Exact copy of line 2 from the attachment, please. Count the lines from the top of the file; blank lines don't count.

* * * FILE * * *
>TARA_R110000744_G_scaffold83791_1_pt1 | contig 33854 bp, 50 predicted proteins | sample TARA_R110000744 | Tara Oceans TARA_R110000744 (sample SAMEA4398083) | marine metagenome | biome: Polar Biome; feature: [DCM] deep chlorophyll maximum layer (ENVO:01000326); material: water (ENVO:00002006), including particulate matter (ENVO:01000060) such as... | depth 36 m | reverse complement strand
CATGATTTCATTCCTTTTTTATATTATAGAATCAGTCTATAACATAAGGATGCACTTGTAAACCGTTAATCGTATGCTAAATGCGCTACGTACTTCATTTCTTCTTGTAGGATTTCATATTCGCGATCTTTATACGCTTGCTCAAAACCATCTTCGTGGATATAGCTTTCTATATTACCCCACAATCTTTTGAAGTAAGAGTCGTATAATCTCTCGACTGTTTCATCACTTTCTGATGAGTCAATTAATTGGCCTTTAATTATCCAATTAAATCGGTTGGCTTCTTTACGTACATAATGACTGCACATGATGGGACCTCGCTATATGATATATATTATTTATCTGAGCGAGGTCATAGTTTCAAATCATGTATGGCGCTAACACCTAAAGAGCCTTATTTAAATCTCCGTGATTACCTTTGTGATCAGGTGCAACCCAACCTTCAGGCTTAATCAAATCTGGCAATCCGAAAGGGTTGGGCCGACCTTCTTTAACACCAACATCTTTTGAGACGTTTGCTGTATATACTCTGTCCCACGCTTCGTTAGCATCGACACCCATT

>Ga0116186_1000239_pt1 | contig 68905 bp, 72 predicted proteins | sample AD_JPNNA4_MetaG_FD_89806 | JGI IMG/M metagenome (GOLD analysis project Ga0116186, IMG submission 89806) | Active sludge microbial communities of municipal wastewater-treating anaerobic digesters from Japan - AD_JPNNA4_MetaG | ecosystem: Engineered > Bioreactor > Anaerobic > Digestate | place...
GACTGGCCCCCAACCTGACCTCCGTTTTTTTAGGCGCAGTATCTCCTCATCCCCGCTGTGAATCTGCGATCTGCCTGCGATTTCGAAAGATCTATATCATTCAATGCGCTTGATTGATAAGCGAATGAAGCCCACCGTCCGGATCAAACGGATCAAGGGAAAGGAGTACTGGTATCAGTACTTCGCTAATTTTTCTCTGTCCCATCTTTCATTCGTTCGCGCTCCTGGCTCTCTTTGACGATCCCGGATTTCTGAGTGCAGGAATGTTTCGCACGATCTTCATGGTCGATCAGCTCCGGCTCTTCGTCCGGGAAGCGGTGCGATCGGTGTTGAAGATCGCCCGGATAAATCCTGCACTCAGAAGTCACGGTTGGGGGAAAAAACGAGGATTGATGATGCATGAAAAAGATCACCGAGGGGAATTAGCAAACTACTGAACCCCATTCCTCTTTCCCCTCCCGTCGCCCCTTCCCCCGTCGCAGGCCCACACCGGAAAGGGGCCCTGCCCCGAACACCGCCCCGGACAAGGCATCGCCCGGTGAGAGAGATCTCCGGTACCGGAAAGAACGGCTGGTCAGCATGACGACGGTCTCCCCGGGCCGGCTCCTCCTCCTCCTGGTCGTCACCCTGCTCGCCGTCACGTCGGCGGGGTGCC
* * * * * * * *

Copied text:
CATGATTTCATTCCTTTTTTATATTATAGAATCAGTCTATAACATAAGGATGCACTTGTAAACCGTTAATCGTATGCTAAATGCGCTACGTACTTCATTTCTTCTTGTAGGATTTCATATTCGCGATCTTTATACGCTTGCTCAAAACCATCTTCGTGGATATAGCTTTCTATATTACCCCACAATCTTTTGAAGTAAGAGTCGTATAATCTCTCGACTGTTTCATCACTTTCTGATGAGTCAATTAATTGGCCTTTAATTATCCAATTAAATCGGTTGGCTTCTTTACGTACATAATGACTGCACATGATGGGACCTCGCTATATGATATATATTATTTATCTGAGCGAGGTCATAGTTTCAAATCATGTATGGCGCTAACACCTAAAGAGCCTTATTTAAATCTCCGTGATTACCTTTGTGATCAGGTGCAACCCAACCTTCAGGCTTAATCAAATCTGGCAATCCGAAAGGGTTGGGCCGACCTTCTTTAACACCAACATCTTTTGAGACGTTTGCTGTATATACTCTGTCCCACGCTTCGTTAGCATCGACACCCATT